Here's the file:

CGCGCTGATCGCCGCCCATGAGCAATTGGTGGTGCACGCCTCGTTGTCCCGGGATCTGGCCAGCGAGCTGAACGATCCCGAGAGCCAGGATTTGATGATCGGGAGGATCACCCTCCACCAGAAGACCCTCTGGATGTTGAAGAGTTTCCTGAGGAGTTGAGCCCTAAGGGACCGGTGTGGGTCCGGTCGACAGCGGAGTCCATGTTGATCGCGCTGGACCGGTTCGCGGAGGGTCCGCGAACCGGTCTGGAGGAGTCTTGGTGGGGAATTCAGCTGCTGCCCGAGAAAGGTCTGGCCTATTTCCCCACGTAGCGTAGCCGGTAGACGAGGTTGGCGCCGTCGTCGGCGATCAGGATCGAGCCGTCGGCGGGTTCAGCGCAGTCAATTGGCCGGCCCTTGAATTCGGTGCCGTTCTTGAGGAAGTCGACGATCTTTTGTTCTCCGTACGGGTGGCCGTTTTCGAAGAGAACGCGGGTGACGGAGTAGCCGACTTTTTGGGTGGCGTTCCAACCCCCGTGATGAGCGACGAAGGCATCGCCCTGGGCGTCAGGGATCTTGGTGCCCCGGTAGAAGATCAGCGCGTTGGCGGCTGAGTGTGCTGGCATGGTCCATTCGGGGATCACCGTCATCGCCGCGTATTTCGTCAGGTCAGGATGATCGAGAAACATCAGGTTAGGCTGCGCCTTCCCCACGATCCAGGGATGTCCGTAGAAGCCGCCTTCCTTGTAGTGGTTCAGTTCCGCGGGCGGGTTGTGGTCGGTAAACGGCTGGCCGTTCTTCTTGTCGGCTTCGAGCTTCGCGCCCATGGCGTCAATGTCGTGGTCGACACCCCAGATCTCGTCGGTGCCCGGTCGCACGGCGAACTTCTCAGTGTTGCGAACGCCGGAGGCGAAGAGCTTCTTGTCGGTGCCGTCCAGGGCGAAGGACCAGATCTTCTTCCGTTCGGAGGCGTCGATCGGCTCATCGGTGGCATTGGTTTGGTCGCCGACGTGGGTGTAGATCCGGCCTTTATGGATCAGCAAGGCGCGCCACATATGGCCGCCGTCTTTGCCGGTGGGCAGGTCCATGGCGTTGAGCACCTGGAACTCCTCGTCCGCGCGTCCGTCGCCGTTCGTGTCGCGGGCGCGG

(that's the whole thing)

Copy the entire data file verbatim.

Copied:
CGCGCTGATCGCCGCCCATGAGCAATTGGTGGTGCACGCCTCGTTGTCCCGGGATCTGGCCAGCGAGCTGAACGATCCCGAGAGCCAGGATTTGATGATCGGGAGGATCACCCTCCACCAGAAGACCCTCTGGATGTTGAAGAGTTTCCTGAGGAGTTGAGCCCTAAGGGACCGGTGTGGGTCCGGTCGACAGCGGAGTCCATGTTGATCGCGCTGGACCGGTTCGCGGAGGGTCCGCGAACCGGTCTGGAGGAGTCTTGGTGGGGAATTCAGCTGCTGCCCGAGAAAGGTCTGGCCTATTTCCCCACGTAGCGTAGCCGGTAGACGAGGTTGGCGCCGTCGTCGGCGATCAGGATCGAGCCGTCGGCGGGTTCAGCGCAGTCAATTGGCCGGCCCTTGAATTCGGTGCCGTTCTTGAGGAAGTCGACGATCTTTTGTTCTCCGTACGGGTGGCCGTTTTCGAAGAGAACGCGGGTGACGGAGTAGCCGACTTTTTGGGTGGCGTTCCAACCCCCGTGATGAGCGACGAAGGCATCGCCCTGGGCGTCAGGGATCTTGGTGCCCCGGTAGAAGATCAGCGCGTTGGCGGCTGAGTGTGCTGGCATGGTCCATTCGGGGATCACCGTCATCGCCGCGTATTTCGTCAGGTCAGGATGATCGAGAAACATCAGGTTAGGCTGCGCCTTCCCCACGATCCAGGGATGTCCGTAGAAGCCGCCTTCCTTGTAGTGGTTCAGTTCCGCGGGCGGGTTGTGGTCGGTAAACGGCTGGCCGTTCTTCTTGTCGGCTTCGAGCTTCGCGCCCATGGCGTCAATGTCGTGGTCGACACCCCAGATCTCGTCGGTGCCCGGTCGCACGGCGAACTTCTCAGTGTTGCGAACGCCGGAGGCGAAGAGCTTCTTGTCGGTGCCGTCCAGGGCGAAGGACCAGATCTTCTTCCGTTCGGAGGCGTCGATCGGCTCATCGGTGGCATTGGTTTGGTCGCCGACGTGGGTGTAGATCCGGCCTTTATGGATCAGCAAGGCGCGCCACATATGGCCGCCGTCTTTGCCGGTGGGCAGGTCCATGGCGTTGAGCACCTGGAACTCCTCGTCCGCGCGTCCGTCGCCGTTCGTGTCGCGGGCGCGG